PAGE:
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White House Rolls Out 'Internet For All'

netforall
(Image credit: White House)

The Biden Administration is expecting Friday the 13th to be a lucky day for Americans who need government help to get online.

As expected, the White House announced that Notices of Funding Opportunity (NOLOs) have been issued for $45 billion worth of broadband subsidies that were in the President's massive infrastructure bill.

Those grant programs are the Broadband Equity, Access and Deployment (BEAD) program ($42.5 billion), the Enabling Middle Mile Broadband Infrastructure Program ($1 billion), and the State Digital Equity Act programs ($1.5 billion).

Also: ISPS Team to Track Biden's Broadband Billions

Together, they have been branded the Internet for All Initiative, complete with its own .gov web site.

The programs, the majority of whose money goes to states, are being administered by the Department of Commerce's National Telecommunications & Information Administration and ISPs and other broadband stakeholders have already been hard at work planning for grabbing a piece of that multi-billion subsidy pie to help further close the digital divide.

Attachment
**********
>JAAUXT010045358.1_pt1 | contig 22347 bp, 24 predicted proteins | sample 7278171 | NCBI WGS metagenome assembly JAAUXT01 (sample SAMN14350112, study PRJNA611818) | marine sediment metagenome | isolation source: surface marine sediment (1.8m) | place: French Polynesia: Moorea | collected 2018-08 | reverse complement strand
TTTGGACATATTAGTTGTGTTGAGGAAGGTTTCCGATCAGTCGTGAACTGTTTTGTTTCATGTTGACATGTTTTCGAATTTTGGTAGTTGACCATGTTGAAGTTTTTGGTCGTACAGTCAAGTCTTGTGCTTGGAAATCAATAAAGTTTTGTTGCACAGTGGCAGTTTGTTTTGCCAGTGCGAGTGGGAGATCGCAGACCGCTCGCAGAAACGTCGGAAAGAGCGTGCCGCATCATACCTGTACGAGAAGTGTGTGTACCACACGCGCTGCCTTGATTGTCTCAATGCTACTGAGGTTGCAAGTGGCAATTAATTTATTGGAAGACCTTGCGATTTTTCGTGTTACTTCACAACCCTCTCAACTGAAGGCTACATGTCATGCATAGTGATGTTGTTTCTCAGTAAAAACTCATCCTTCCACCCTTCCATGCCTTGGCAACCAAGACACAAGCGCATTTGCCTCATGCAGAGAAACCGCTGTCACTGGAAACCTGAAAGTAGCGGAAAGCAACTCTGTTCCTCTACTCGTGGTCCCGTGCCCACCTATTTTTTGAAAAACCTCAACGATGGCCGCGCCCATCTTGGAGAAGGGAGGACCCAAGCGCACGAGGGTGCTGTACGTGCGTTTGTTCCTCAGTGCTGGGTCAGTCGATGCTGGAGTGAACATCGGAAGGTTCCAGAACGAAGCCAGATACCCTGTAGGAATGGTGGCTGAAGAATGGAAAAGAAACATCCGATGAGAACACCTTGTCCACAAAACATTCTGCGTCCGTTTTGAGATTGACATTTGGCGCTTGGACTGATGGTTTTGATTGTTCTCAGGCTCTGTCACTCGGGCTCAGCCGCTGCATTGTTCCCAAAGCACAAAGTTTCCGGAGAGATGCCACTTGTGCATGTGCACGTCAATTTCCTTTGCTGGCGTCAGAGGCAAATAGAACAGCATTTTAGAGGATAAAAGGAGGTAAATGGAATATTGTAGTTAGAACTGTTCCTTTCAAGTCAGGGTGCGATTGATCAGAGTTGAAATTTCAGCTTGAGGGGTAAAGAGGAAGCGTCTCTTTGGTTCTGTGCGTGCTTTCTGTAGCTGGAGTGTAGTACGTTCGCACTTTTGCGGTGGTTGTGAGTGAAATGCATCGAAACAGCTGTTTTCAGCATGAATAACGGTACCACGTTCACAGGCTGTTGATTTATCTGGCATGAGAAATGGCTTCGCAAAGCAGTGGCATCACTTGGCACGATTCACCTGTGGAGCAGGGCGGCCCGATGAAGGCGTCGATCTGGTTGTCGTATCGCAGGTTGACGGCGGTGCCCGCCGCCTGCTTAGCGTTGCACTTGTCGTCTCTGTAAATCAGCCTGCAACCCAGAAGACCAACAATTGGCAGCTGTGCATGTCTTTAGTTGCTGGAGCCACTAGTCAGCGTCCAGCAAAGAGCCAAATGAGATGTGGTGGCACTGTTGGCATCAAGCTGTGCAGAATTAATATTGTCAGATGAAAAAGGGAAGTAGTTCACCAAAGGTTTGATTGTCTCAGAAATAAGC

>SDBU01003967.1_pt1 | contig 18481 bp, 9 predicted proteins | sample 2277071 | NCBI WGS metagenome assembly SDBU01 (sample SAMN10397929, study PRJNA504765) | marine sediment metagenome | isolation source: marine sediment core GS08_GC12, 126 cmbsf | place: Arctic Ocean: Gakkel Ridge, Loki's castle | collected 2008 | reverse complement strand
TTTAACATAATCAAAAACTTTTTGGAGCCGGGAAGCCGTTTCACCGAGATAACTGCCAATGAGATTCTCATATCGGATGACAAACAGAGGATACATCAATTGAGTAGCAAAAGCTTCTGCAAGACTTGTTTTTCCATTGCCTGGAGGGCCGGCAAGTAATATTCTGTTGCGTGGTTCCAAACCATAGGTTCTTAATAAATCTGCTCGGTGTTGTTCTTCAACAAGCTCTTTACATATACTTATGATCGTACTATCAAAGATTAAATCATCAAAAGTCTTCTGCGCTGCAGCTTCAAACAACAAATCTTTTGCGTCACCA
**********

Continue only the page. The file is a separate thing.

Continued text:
For Example, the Fiber Broadband Association in concert with NTCA - The Rural Broadband Association, developed a Broadband Infrastructure Playbook to "help state and municipal broadband leaders leverage funding from the BEAD program." FBA plans to update that playbook following the Fridays release of the NOFO.

Secretary of Commerce Gina Raimondo planned to travel to Durham, North Carolina, to launch the initiative, though President Biden and Vice President Kamala Harris, the latter charged with overseeing the push for universal broadband, already held a Rose Garden event to talk up the importance of broadband deployment and adoption.

Promoting broadband as a way to give small businesses a better chance for success was one of Biden's issues when he was Vice President. Universal broadband was also one of Biden's State of the Union promises.